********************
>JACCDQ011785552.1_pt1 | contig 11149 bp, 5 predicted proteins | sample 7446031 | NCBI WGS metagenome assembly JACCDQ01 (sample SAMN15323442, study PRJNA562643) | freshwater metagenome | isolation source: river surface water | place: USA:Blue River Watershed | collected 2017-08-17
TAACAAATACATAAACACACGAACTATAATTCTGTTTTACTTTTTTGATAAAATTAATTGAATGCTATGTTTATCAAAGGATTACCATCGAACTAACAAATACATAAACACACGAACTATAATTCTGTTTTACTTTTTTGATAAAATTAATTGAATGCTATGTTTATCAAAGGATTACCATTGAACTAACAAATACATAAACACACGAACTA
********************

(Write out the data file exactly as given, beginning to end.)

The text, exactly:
>JACCDQ011785552.1_pt1 | contig 11149 bp, 5 predicted proteins | sample 7446031 | NCBI WGS metagenome assembly JACCDQ01 (sample SAMN15323442, study PRJNA562643) | freshwater metagenome | isolation source: river surface water | place: USA:Blue River Watershed | collected 2017-08-17
TAACAAATACATAAACACACGAACTATAATTCTGTTTTACTTTTTTGATAAAATTAATTGAATGCTATGTTTATCAAAGGATTACCATCGAACTAACAAATACATAAACACACGAACTATAATTCTGTTTTACTTTTTTGATAAAATTAATTGAATGCTATGTTTATCAAAGGATTACCATTGAACTAACAAATACATAAACACACGAACTA